Many people expect their eyesight to decline with age — perhaps requiring a stronger eyeglass prescription or “readers.” Some vision changes are linked to age, but there are steps to consider to help our eyes stay as healthy as possible.
Dr. Linda Chous, OD, chief eye care officer, UnitedHealthcare, answered the following questions:
1. Are my eyes going to keep getting worse as I age?
While your eyesight is not guaranteed to deteriorate with age, it is normal to notice changes to your vision as the years pass, including:
- Minor adjustments to your eyeglasses prescription or needing to use “readers” for the first time;
- Trouble distinguishing colors, such as blue from black; and
- The need for more light to see well.
Although these changes are often normal, they can also be signs of conditions like cataracts or even diabetes. It is important to maintain regular appointments with your eye doctor to help identify pressing concerns. If you experience sudden vision loss or any rapid change to your eyesight, contact your eye care provider immediately.
2. What are the tiny spots or specks that float across my vision?
These tiny threads of protein float across the gel-like substance between your eye’s lens and retina.
Usually there is no need to worry if you notice these spots occasionally and they disappear after a few minutes, but only a dilated eye examination can determine the cause of the “floaters.”
If your vision is overcome by these specks or you notice vision loss, contact your eye doctor, as it could be a symptom of a sight-threatening condition.
3. What are some common vision-related diseases that come with age?
Age-related macular degeneration (AMD)
AMD is the leading cause of vision loss in people over 65. AMD causes damage to the macula, the small spot on the retina that enables people to see clearly and view things straight ahead of them.
Common symptoms are distortion and blurring of the center of your field of vision. If caught early, there are potential benefits from certain prescription medications and nutritional supplements. Late-stage AMD is much more difficult to treat.
Certain factors like heredity, ultraviolet light exposure and smoking may increase the risk of AMD. Consult with your eye doctor to determine if a preventive treatment plan is right for you.
A cataract is the clouding of the lens in your eye, blocking the flow of light to the back of your eye (retina), which ultimately causes loss of sight. Most form slowly and do not cause pain. Significant clouding can form in some people and, ultimately, negatively impact vision.
Cataracts are treatable via surgery that replaces the clouded lens with a clear plastic lens. Cataract surgery is generally safe and one of the most common surgeries in the U.S. Once a cataract is removed, it cannot grow back.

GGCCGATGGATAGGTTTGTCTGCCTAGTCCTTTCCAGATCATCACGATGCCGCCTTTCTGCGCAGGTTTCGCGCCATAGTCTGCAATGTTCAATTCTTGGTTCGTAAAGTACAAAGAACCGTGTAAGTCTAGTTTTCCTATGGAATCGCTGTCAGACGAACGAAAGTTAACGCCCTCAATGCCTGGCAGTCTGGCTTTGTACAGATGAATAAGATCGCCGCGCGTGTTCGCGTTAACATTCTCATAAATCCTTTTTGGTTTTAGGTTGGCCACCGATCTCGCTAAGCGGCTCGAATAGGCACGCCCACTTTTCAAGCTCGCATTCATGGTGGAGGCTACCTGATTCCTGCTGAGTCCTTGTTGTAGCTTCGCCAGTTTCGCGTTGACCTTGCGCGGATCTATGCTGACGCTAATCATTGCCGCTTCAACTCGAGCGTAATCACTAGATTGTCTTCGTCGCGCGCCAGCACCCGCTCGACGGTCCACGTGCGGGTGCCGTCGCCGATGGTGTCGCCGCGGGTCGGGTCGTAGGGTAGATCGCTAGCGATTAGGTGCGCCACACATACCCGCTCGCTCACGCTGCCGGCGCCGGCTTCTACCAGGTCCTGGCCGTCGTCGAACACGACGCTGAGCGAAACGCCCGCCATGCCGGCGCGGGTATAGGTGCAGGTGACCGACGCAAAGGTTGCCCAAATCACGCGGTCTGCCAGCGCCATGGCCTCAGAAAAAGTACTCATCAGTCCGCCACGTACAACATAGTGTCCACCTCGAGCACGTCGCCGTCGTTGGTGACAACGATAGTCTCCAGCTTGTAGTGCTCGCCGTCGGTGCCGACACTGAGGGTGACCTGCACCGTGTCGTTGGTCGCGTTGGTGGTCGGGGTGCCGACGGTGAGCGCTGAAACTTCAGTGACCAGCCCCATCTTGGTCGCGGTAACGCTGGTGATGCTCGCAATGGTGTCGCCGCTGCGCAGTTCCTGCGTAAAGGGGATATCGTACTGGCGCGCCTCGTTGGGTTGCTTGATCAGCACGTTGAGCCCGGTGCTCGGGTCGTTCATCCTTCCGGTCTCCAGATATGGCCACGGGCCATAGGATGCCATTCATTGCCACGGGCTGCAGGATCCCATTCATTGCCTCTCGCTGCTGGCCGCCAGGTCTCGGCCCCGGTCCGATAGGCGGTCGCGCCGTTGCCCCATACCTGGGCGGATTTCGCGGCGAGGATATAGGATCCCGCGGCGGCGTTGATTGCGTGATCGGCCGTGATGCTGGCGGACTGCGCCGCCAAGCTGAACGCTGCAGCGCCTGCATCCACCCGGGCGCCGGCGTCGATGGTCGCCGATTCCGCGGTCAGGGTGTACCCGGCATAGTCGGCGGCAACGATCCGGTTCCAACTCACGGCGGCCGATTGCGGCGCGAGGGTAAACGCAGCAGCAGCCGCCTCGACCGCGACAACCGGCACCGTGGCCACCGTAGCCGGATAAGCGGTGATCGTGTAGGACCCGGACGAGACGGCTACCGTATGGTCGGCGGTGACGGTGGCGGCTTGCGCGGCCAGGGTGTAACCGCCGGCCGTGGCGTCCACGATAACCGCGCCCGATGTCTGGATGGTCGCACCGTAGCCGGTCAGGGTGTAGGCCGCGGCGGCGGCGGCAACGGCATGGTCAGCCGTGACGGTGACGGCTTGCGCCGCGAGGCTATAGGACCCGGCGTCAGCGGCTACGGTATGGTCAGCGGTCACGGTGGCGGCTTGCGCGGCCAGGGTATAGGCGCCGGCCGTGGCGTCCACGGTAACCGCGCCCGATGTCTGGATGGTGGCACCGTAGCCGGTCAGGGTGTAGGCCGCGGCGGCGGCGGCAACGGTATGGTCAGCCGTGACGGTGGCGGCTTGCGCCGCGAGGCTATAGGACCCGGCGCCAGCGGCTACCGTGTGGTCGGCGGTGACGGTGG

Glaucoma is caused by increased pressure inside the eye, which can cause permanent vision loss and blindness if untreated. The most common form usually has no noticeable symptoms in the early stages — the only way to detect it is routine testing.
Treatment may include prescription eye drops, oral medications, laser treatment surgery or a combination of any of these. It is important to find glaucoma early because once vision is lost, it cannot be regained.
4. What are the best ways to keep my eyes healthy as I age?
Some of the best ways to protect your eyes include:
- Stop smoking. Smokers are up to four times more likely to develop AMD and may contribute to development of cataracts.
- Maintain a healthy weight. Conditions associated with being overweight, like diabetes and heart disease, increase your risk of vision loss from cataracts, glaucoma and retinopathy.
- Wear sunglasses. Help protect your eyes from harmful ultraviolet rays.
- Be physically active. People who are physically active experienced less vision loss over 20 years compared to those who are less active.
- Eat a healthy diet. Colorful fruits and vegetables contain nutrients that can keep your eyes healthy and reduce AMD risk.
5. Do sunglasses really protect my eyes?
Sunglasses act as a buffer between your eyes and the sun’s ultraviolet (UV) rays. Exposure to these rays can put you at greater risk of cataracts and AMD. Look for a pair that blocks 99% to 100% of UV rays.
Note that polarization is different from UV protection; however, most polarized sunglasses also provide UV protection. Check the product tag or ask for assistance in choosing the right pair.
6. How often should I see my eye care doctor?
Eye exams are crucial to maintaining eye health as you age. Many eye diseases, like glaucoma, have no symptoms in early stages. And many systemic conditions, such as diabetes and high blood pressure, can be first found during a routine eye exam. Aim to see your eye doctor annually even if your vision hasn’t changed, so your doctor has a record of your eye health. See your doctor immediately for sudden changes.
Feature image credit: American Optometric Association